Social Impact Festival


Today I attended a couple of talks at the Social Impact Festival at UWA. One in particular left an impression on me. The talk was called Measuring Social Impact in Challenging Real World Contexts. One of the speakers preluded the talk by stating that they would not be giving “piles and piles” of results in this talk, in fact they wouldn’t give any at all. This is quite contrary to the usual university talk, and was actually to its benefit, as the discussion revolved around the challenges of doing research in the real world. It certainly differs from what is done in laboratory settings and what is more often seen in published journal articles, thus emphasizing the point that the speakers were trying to make: the quantitative results in the end aren’t the only things that matter.

The talk delved into the many issues that can arise when doing fieldwork, when oftentimes the perfect plan that has been set out in the lab doesn’t work for the context of the field. They highlighted that sometimes you have to resort to plan E in order to keep the project going. This talk very much emphasized that it is important to think of how things will work in the real world and how the work you are doing will benefit those people in that context. Oftentimes research is published in scientific journals that the vast majority of the population will never read, never mind the people that it would benefit.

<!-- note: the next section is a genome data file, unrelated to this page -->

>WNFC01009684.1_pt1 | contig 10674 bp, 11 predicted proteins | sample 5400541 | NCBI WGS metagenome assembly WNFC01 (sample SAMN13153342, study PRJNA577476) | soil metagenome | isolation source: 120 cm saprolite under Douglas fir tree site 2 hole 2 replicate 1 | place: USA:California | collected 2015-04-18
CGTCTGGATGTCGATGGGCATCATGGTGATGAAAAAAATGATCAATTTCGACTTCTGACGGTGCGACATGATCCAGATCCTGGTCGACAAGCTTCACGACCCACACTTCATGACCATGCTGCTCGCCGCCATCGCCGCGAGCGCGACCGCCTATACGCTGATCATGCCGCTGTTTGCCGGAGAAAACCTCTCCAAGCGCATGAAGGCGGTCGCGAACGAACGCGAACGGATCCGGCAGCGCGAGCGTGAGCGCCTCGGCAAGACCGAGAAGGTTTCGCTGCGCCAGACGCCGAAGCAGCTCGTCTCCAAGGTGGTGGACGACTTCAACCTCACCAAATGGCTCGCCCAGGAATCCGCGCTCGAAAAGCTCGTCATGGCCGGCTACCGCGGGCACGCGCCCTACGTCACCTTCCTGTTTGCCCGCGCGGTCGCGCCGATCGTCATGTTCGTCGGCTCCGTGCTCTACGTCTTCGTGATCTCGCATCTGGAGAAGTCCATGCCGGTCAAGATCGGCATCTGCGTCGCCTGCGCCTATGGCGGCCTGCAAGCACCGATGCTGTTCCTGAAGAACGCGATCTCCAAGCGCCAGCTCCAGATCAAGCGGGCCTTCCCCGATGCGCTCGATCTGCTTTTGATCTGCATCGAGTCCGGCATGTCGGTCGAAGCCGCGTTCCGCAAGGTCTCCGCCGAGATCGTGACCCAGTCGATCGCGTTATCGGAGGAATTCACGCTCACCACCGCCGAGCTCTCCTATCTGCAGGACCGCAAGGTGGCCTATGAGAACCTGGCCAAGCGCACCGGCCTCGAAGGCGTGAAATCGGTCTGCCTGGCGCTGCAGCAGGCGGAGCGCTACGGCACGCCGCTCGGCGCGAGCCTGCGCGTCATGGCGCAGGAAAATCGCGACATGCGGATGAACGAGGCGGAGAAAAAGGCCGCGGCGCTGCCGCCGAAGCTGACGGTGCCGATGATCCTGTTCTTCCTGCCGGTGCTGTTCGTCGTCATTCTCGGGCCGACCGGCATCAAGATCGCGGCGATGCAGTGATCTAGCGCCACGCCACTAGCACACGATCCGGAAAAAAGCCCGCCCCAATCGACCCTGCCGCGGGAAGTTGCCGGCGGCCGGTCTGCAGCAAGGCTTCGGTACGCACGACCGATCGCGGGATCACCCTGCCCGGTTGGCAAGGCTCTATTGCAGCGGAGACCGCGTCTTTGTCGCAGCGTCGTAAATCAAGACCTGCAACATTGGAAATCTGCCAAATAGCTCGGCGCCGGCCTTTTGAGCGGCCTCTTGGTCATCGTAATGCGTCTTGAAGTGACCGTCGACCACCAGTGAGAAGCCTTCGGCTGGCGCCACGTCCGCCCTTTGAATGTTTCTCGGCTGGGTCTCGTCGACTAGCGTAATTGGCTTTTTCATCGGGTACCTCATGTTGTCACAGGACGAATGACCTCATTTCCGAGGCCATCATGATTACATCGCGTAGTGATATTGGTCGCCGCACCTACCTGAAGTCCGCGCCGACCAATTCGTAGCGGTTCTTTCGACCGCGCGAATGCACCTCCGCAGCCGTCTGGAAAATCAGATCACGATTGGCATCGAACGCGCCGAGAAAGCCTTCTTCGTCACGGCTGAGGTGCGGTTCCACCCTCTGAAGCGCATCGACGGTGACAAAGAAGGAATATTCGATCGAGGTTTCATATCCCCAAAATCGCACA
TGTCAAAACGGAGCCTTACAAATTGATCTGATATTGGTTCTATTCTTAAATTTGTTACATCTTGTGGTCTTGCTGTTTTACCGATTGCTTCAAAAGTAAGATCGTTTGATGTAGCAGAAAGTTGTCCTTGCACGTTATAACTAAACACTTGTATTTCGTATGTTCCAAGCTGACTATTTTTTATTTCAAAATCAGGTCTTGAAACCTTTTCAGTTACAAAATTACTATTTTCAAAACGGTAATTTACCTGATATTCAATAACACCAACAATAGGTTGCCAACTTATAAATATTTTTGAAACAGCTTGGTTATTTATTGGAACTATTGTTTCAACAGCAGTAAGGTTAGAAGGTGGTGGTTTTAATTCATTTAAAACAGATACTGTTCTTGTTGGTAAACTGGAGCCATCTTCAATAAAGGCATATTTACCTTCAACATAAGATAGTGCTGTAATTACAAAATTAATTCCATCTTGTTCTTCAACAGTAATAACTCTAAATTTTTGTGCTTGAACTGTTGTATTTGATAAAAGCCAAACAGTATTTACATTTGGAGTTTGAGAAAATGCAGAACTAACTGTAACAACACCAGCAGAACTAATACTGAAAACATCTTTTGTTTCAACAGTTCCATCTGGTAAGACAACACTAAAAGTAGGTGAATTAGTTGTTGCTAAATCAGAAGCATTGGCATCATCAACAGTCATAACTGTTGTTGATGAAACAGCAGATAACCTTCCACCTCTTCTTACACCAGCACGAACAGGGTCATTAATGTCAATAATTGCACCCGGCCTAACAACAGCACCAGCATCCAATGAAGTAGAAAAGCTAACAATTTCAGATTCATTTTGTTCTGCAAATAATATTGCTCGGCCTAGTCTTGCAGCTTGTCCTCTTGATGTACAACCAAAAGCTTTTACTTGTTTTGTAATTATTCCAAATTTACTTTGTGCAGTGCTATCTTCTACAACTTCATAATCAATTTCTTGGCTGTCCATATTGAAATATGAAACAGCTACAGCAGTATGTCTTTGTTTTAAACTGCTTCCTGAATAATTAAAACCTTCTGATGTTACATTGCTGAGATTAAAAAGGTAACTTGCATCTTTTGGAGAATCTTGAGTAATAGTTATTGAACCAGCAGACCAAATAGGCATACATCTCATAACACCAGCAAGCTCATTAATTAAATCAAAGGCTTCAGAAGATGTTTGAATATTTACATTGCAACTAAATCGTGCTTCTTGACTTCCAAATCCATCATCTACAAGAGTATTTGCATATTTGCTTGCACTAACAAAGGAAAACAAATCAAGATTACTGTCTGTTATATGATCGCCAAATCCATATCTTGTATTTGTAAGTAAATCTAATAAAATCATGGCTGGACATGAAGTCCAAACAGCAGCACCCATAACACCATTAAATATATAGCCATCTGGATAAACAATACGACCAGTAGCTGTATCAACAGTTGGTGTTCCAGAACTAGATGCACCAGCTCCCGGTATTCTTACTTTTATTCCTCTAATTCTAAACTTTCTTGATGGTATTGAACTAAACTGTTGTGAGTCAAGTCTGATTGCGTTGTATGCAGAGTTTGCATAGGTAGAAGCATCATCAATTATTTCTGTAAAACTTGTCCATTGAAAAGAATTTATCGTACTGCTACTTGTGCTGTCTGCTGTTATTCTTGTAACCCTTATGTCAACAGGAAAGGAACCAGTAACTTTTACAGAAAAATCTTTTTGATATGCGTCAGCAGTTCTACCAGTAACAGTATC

The speakers were just as concerned with statistics as they were with “The people behind the stats… and the power of stories”. Often our research will try to compartmentalize all answers into a simple format that is as standardized as possible and although this is great in terms of reliability, important information can get lost along the way. In this lost data we sometimes lose the personal factor that makes the information relatable to others, especially those that could benefit from the information.

In terms of the ongoing Scouts research that has been done, it was in the personal quotes from current scout volunteers that I felt I could get a real sense of their perspectives. Having even just a short sentence or two about why that individual has responded to a survey question in a certain way can give great insight as to what needs to be changed and maybe even as to how to change it.

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